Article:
It's been a wild week since basketball superstar Bill Walton shot, scored and committed a few fouls while charging hard at San Diego Mayor Todd Gloria.
Let's recap the "highlight reel."
On September 27, 2022, The 69-year-old NBA and NCAA champion mercilessly pounded the mayor in a press conference held by the nonprofit Lucky Duck Foundation at the University of San Diego's Kroc Institute for Peace and Justice.
Walton was fired up about the state of homelessness in San Diego. He was focused on the proliferation of people experiencing homelessness near his home on the east side of Balboa Park.
The 6-foot-11 native son and graduate of Helix High School has been a winner throughout his storied sports career. He led the UCLA Bruins on an 88-game winning streak while netting three NCAA titles under legendary coach John Wooden.
From 1972-74, Walton was named the NCAA Basketball Player of the Year three years in a row.
In the NBA, Walton won two championships–with the Portland Trail Blazers in 1977 and the Boston Celtics in 1986. He was named to the NBA's 50th- and 75th-anniversary teams.
After his career ended, Walton became a studio analyst and color commentator for ESPN and other networks.
One reason Walton's playing career came to an end was a string of foot injuries that required numerous surgeries.
He walks with something of a limp and often bicycles around town. Walton says he frequently rides on roads and bike paths near Balboa Park. And that's where, he says, unsheltered people have harassed and attacked him.
The September 27 press conference at USD, with Bill Walton and Luck Duck Foundation's Dan Shea and Drew Moser. (This photo, and cover photo, by Sal Giametta)
Walton made his concerns known to Mayor Gloria in a series of emails, which were made public by Voice of San Diego.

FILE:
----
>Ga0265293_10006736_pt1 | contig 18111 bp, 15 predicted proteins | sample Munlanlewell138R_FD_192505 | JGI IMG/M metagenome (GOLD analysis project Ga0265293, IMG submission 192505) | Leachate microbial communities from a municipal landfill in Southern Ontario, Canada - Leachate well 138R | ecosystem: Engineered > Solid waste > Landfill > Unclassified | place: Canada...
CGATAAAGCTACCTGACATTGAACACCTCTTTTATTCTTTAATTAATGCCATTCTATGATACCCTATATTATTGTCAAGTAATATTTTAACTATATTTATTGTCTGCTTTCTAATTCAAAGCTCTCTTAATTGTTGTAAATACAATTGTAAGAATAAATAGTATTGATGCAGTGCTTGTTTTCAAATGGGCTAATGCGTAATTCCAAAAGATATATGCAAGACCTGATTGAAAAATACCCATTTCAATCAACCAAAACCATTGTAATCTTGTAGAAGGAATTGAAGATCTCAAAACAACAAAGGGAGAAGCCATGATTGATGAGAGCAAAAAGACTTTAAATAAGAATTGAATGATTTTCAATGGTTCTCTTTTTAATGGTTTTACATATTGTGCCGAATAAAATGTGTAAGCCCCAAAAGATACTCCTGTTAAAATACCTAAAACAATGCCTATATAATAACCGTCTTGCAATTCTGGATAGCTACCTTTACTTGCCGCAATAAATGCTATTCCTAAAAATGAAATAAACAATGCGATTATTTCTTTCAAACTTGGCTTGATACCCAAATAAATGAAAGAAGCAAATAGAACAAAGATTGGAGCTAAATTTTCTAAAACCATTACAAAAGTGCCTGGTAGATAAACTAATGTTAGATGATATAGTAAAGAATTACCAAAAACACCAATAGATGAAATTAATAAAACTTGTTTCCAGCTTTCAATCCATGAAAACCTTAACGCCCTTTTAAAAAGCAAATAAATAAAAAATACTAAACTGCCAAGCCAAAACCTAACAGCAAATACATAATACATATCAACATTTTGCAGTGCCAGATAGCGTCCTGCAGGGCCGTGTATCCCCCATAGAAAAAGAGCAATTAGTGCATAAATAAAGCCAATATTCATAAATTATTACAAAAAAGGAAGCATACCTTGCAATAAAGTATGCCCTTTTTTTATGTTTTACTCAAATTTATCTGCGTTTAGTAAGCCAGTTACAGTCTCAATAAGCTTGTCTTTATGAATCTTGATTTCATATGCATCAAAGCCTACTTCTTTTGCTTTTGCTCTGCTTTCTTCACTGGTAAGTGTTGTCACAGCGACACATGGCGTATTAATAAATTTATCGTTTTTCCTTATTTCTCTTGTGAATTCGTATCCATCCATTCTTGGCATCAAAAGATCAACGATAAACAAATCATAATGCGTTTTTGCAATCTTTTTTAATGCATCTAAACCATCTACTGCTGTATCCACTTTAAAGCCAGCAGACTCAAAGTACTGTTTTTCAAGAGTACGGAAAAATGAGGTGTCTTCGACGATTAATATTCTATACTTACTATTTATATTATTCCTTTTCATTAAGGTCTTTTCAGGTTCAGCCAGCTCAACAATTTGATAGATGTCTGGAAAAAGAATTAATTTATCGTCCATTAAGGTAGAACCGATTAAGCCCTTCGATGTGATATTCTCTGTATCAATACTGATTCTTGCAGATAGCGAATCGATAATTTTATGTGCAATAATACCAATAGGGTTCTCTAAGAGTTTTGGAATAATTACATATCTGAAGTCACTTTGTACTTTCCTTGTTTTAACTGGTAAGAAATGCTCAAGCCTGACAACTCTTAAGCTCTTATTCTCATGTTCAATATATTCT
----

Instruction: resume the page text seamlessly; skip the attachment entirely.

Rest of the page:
Subsequently, Walton spoke at the September 27 press conference and unleashed on the mayor.
Famously a devotee of the rock band Grateful Dead, Walton essentially labeled Gloria a "Friend of the Devil." Walton said the mayor was "less than useless" on the issue of homelessness. He nicknamed homeless encampments "Todd Gloria-villes," and called on the mayor to "step aside."
Walton's celebrity status helped his "we're-not-going-to-take-it-anymore" message hit a nerve.
On social media and in conversations all over downtown San Diego, residents aligned with Walton's frustration.
On East Village sidewalks, in particular, the number of camping tents and small-to-medium-sized encampments has ballooned.
Without exaggeration, 92101 is currently experiencing the worst state of homelessness over the last three decades.
Monthly polling done by the Downtown San Diego Partnership counted 1,623 people living unsheltered (just in the city) in September. That's a record high. And there's no way it's undercounted; some believe the number could be twice as large.
The problem is real.
Walton's primary focus was on enforcement of legal methods to curtail public homelessness.
While some applauded Walton's broadside on the mayor, others expressed dismay at Walton's lack sympathy for people within the unsheltered population.
He had nothing to say about those with addictions, mental or physical health issues, or individuals who have suffered financial or personal setbacks and are in legitimate need of assistance.
Concurrently, opinions expressed about what exactly the mayor has done, and what he plans to do to combat the problem, drew a mix of responses.
Mayor Todd Gloria in a separate press conference focusing on homelessness. (Photo by Sal Giametta)
The mayor's communications department went on a full-court offensive after Walton's verbal shooting spree.